Obviously, our muscles are capable of generating differing levels of force during whole muscle contraction. Some actions require much more force generation than others; think of picking up a pencil compared to picking up a bucket of water. The question becomes, how can different levels of force be generated?
Multiple-Motor Unit Summation or Recruitment
It was mentioned earlier that all of the motor units in a muscle usually don't fire at the same time. One way to increase the amount of force generated is to increase the number of motor units that are firing at a given time. We say that more motor units are being recruited. The greater the load we are trying to move the more motor units that are activated. However, even when generating the maximum force possible, we are only able to use about 1/3 of our total motor units at one time. Normally they will fire asynchronously in an effort to generate maximum force and prevent the muscles from becoming fatigued. As fibers begin to fatigue they are replaced by others in order to maintain the force. There are times, however, when under extreme circumstances we are able to recruit even more motor units. You have heard stories of mothers lifting cars off of their children, this may not be total fiction. Watch the following clip to see how amazing the human body can be. Muscle recruitment. (Video Transcription Available)
Title: 1013_Summation_Tetanus.jpg; Author: OpenStax;Site: http://firstname.lastname@example.org:67/Anatomy-&-Physiology;License: This work is licensed by Rice University under a Creative Commons Attribution License License ( 3.0).
Recall that a muscle twitch can last up to 100 ms and that an action potential lasts only 1-2 ms. Also, with the muscle twitch, there is no refractory period so it can be re-stimulated at any time. If you were to stimulate a single motor unit with progressively higher frequencies of action potentials you would observe a gradual increase in the force generated by that muscle. This phenomenon is called wave summation. Eventually, the frequency of action potentials would be so high that there would be no time for the muscle to relax between the successive stimuli and it would remain totally contracted, a condition called tetanus. Essentially, with the high frequency of action potentials there isn't time to remove calcium from the cytosol. Maximal force, then, is generated with maximum recruitment, and; an action potential frequency sufficient to result in tetanus.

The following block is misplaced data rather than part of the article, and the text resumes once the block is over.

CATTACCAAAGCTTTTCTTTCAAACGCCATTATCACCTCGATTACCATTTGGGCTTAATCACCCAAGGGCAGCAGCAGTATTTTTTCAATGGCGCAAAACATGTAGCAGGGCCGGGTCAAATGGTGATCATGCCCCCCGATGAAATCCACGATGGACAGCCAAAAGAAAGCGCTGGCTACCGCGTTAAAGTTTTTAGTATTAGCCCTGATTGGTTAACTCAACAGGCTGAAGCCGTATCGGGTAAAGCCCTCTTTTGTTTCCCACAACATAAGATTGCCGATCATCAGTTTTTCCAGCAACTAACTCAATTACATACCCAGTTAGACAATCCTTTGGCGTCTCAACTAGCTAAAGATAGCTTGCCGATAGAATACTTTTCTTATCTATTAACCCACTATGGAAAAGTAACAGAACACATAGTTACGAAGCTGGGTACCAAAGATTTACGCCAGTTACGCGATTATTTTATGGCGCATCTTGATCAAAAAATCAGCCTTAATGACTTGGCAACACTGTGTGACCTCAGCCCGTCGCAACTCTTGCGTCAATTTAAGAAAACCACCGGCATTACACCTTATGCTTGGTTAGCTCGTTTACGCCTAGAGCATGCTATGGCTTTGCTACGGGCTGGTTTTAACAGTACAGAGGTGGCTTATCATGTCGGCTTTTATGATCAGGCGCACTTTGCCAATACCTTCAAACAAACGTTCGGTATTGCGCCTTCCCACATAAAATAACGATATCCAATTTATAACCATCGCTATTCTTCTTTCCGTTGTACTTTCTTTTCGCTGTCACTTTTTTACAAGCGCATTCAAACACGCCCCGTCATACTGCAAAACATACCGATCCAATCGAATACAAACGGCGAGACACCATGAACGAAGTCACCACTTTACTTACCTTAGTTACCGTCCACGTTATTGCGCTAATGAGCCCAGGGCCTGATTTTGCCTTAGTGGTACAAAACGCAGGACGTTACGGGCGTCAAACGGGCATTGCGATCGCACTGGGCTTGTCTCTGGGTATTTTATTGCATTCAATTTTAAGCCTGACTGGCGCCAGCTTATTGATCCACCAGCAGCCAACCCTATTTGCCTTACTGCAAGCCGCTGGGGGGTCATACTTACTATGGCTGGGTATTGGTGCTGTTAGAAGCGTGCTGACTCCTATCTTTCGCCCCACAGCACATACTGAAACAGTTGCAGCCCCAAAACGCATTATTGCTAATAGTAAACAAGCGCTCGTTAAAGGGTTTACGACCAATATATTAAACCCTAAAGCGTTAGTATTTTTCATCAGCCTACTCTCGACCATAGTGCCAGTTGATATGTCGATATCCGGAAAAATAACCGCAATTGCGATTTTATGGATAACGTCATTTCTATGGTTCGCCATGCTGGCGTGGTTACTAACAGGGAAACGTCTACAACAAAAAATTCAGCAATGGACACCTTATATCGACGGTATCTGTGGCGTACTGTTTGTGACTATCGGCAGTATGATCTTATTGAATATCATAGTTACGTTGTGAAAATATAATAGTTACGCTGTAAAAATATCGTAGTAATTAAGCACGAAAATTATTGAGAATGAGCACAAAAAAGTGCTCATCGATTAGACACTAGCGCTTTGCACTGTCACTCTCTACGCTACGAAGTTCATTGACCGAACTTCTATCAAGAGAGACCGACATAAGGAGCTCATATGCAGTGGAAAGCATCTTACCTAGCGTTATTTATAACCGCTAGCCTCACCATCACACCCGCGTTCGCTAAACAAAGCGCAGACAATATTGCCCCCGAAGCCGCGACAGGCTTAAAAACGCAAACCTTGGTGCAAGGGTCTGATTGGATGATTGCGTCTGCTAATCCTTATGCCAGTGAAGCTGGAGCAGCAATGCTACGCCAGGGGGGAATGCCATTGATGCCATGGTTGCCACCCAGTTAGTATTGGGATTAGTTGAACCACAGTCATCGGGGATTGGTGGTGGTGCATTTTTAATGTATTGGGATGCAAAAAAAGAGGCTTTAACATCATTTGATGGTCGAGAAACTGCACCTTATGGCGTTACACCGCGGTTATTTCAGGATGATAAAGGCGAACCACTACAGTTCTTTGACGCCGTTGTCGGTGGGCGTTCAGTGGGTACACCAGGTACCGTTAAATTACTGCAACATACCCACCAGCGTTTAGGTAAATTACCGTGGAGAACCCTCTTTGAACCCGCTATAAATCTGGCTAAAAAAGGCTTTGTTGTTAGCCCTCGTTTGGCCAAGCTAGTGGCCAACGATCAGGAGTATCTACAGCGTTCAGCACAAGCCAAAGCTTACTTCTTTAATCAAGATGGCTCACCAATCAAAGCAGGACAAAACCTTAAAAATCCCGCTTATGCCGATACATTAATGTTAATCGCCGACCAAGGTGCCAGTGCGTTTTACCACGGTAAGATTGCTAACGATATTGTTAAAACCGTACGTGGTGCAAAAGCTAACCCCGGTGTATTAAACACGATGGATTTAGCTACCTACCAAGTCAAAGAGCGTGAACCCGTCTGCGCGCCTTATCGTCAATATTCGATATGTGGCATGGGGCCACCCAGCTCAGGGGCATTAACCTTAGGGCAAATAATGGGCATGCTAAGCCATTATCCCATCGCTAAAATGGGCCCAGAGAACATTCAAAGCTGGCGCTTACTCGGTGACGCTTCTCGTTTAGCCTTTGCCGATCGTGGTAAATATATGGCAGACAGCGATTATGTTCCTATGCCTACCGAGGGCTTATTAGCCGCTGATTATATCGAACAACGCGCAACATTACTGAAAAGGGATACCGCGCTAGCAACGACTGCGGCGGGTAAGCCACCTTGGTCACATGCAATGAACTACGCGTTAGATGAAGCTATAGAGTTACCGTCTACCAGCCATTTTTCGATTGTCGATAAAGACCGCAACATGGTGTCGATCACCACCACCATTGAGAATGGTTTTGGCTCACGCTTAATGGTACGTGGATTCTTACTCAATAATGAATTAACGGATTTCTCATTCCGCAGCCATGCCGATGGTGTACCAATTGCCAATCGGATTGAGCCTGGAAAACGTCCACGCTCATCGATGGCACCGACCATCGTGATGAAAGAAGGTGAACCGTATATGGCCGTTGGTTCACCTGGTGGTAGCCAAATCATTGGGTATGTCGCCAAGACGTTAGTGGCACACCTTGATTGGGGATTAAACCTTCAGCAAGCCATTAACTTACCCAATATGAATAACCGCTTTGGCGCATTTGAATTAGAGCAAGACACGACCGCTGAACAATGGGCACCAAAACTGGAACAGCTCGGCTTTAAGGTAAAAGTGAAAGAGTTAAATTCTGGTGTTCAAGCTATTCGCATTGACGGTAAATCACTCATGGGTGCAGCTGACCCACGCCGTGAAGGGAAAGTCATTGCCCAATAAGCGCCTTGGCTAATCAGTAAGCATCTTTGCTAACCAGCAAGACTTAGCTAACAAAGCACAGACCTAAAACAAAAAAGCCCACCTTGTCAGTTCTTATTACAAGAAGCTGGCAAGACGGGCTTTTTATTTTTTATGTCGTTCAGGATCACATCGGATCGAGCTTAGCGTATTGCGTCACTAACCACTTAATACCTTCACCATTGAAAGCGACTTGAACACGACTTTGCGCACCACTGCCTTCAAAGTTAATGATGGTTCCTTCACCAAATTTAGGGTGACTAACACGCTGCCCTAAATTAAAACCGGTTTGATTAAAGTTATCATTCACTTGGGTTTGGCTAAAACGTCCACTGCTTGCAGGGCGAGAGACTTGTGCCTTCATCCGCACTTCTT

Length Tension Relationship
Muscle Length and Tension Graph. Title: 1011_Muscle_Length_and_Tension.jpg; Author: OpenStax;Site: https://books.byui.edu/-LhYT;License: This work is licensed by Rice University under a Creative Commons Attribution License License ( 3.0).
It has been demonstrated experimentally that the starting length of the sarcomere influences the amount of force the muscle can generate. This observation has to do with the overlap of the thick and thin filaments. If the starting sarcomere length is very short, the thick filaments will already be pushing up against the Z-disc and there is no possibility for further sarcomere shortening, and the muscle will be unable to generate as much force. On the other hand, if the muscle is stretched to the point where myosin heads can no longer contact the actin, then again, less force will be generated. Maximum force is generated when the muscle is at a length that allows every myosin head to contact the actin and the sarcomere has the maximum distance to shorten. In other words, the thick filaments are at the very ends of the thin filaments. These data were generated experimentally using frog muscles that were dissected out and stretched between two rods. Intact muscles in our bodies are not normally stretched very far beyond their optimal length due to the arrangement of muscle attachments and joints.
However, you can do a little experiment that will help you see how force is lost when a muscle is in a very short or a very stretched position. This experiment will use the muscles that help you pinch the pad of your thumb to the pads of your fingers. These muscles are near maximal stretch when you extend your arm and also extend your wrist. As your wrist is cocked back into maximal extension, try to pinch your thumb to your fingers. See how weak it feels? Now, gradually flex your wrist back to a straight or neutral position. You should feel your pinch get stronger. Now, flex your elbow and your wrist. With your wrist in maximal flexion, the muscles you use to pinch with are near their most shortened position. Try pinching again. It should feel weak. But, again, as you extend your wrist back to neutral you should feel your pinch get stronger.